Fresh details have emerged about the Nigerian Ramon Abbas popularly known as Hushpuppi who is on trial in the United States for business email compromise (BEC) frauds and other scams.
On Wednesday, the Department of Justice accused him of working with North Korean hackers to launder funds stolen from a Maltese bank.
According to a statement released by the justice department, Abbas took part in a “North Korean-perpetrated cyber-enabled heist from a Maltese bank in February 2019.”
The department said the cyberattacks were aimed at stealing and extorting more than $1.3 billion of money and cryptocurrency from financial institutions and companies.
FBI deputy director Paul Abbate said in the statement that Wednesday’s unsealed indictment expands the FBI’s 2018 charges for the “unprecedented cyberattacks conducted by the North Korean regime.”
The U.S. is specifically accusing North Koreans Jon Chang Hyok, 31, Kim Il, 27, and Park Jin Hyok, 36, of being members of the Reconnaissance General Bureau (RGB), a military intelligence agency of the Democratic People’s Republic of Korea (DPRK).
The three North Koreans are described in the statement as being connected to “North Korean military hacking units” known in the cybersecurity community as Lazarus Group and Advanced Persistent Threat 38 (APT38).
Abbas is linked to one specific part of the “broad array of criminal cyber activities undertaken by the conspiracy,” namely money laundering and the attack on a “foreign financial institution.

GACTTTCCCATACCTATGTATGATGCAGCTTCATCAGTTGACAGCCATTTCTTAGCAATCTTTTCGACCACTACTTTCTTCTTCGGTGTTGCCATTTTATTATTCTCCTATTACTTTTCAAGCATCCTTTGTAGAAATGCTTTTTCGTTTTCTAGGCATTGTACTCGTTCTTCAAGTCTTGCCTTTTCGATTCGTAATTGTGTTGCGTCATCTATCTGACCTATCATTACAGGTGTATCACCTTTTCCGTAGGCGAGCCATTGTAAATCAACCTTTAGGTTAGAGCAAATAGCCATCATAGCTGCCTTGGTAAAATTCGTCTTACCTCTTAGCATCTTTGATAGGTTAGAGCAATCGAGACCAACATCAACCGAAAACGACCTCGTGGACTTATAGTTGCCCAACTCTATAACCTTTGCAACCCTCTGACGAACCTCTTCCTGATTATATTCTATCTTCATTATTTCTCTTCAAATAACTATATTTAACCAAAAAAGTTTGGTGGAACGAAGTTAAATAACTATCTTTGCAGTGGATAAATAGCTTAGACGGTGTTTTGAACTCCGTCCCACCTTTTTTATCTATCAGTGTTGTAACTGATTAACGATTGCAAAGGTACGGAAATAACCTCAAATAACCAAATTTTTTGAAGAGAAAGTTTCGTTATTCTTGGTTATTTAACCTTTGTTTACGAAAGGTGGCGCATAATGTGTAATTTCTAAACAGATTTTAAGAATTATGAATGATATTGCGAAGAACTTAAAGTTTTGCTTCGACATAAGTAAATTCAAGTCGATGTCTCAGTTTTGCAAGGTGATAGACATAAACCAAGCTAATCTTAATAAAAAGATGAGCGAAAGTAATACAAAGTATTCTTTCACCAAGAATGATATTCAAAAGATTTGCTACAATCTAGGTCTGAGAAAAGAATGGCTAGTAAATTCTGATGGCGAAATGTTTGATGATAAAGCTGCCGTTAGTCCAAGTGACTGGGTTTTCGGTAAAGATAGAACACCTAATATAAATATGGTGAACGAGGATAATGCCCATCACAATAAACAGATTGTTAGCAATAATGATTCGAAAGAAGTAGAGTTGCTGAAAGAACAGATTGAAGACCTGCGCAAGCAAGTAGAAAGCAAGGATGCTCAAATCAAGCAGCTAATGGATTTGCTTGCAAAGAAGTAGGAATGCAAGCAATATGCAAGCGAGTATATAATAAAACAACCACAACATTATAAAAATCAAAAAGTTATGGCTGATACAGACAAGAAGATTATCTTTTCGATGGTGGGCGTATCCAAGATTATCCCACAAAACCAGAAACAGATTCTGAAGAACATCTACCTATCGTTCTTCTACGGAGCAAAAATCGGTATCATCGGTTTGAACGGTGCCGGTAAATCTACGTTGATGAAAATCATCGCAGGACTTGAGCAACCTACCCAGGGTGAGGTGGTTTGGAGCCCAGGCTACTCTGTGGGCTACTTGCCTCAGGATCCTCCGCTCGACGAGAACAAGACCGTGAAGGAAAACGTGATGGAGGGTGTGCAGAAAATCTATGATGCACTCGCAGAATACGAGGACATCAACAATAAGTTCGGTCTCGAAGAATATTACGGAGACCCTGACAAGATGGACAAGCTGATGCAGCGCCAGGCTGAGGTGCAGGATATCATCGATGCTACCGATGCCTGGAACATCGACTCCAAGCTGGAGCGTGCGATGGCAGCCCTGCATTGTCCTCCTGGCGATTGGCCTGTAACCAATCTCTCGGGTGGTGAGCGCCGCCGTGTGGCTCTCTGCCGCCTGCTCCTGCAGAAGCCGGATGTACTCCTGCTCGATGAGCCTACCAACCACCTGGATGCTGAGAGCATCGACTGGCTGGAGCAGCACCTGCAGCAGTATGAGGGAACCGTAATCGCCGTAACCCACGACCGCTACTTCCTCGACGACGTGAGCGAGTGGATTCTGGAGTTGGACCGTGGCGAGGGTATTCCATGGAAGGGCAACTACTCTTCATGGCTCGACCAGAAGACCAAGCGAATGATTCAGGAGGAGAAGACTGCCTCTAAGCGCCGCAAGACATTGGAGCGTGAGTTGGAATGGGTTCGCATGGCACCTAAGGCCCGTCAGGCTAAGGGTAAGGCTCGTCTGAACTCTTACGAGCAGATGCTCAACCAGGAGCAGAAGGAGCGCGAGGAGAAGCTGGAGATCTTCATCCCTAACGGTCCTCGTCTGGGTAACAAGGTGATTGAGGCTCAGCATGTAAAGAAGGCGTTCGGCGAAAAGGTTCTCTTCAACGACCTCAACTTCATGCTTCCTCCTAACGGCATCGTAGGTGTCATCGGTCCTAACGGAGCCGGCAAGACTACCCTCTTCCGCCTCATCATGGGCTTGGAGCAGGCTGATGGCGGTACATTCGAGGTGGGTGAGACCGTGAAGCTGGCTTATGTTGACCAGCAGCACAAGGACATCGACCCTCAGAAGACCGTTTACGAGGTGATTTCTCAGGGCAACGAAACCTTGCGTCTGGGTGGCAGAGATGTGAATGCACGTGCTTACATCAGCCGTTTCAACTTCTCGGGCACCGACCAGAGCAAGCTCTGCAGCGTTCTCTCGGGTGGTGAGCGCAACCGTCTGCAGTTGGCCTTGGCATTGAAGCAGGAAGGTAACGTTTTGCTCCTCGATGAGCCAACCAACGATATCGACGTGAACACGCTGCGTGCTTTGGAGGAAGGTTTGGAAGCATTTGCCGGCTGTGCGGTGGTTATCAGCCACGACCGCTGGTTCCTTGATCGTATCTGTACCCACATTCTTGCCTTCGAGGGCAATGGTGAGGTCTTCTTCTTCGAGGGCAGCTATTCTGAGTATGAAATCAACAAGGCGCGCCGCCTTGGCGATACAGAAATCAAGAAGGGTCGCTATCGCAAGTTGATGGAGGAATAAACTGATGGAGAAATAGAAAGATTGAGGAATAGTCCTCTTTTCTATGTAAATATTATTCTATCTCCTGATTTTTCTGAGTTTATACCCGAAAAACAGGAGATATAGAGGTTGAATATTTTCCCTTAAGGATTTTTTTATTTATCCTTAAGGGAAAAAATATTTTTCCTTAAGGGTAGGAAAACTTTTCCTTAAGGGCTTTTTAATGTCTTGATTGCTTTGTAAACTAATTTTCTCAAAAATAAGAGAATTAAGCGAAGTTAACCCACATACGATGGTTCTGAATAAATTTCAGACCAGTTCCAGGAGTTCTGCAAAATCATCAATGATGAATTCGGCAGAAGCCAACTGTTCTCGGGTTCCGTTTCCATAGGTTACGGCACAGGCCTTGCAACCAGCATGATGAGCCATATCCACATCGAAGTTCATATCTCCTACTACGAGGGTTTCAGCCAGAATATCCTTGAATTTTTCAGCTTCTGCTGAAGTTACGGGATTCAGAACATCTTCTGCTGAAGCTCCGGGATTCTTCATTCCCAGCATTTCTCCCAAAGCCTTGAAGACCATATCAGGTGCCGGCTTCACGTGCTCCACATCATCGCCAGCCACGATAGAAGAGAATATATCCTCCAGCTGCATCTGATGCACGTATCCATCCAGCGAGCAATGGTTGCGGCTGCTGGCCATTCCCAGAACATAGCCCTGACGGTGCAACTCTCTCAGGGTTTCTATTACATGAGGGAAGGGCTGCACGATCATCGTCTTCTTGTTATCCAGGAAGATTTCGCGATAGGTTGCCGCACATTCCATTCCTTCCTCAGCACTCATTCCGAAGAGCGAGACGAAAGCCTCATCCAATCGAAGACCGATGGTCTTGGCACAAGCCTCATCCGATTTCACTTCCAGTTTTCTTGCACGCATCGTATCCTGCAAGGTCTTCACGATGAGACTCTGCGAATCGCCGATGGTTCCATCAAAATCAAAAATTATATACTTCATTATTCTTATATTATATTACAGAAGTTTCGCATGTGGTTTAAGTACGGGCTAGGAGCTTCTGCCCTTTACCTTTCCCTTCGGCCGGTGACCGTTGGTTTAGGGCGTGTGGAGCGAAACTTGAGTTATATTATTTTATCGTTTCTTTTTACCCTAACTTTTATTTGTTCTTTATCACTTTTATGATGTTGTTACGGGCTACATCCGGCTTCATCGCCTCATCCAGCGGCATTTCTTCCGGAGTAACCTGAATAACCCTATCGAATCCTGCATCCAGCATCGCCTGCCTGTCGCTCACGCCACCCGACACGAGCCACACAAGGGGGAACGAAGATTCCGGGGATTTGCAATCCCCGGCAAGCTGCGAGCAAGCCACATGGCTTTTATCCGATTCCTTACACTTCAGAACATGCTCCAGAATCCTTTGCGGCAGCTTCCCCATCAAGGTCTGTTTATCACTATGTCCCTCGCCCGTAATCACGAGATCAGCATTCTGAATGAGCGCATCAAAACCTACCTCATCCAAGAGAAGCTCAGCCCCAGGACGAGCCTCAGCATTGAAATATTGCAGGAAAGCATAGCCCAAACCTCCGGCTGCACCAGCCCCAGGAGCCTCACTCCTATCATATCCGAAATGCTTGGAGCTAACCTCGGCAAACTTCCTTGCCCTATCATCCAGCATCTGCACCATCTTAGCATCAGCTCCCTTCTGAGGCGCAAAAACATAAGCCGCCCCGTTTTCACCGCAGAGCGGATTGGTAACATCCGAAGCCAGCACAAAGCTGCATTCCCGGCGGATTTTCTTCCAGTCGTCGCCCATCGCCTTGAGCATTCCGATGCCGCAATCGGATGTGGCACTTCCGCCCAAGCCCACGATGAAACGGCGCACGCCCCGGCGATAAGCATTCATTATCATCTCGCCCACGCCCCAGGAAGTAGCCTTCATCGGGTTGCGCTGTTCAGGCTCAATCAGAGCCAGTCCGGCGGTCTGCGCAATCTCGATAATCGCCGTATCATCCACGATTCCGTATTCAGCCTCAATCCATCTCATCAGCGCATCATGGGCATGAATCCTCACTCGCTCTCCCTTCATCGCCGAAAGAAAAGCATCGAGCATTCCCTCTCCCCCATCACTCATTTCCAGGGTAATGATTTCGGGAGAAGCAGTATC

Abbas was linked to the North Korean conspiracy this week when federal prosecutors unsealed a charge against Ghaleb Alaumary, 37, of Ontario, Canada.
Alaumary plead guilty to charges related to his role as a money launderer for the North Korean group filed in November 2020.
The attack, although largely unsuccessful, was of such seriousness in Malta that the country’s prime minister, Joseph Muscat, was forced to address parliament in 2019 over what the Times of Malta described as the “creation of false international payments that saw €13 million transferred to banks in four countries.” The amounts were reportedly “traced” and “reversed” and none of the bank’s customers lost their money.
A representative for Abbas could not be reached for comment on the new developments in the case, according to Forbes.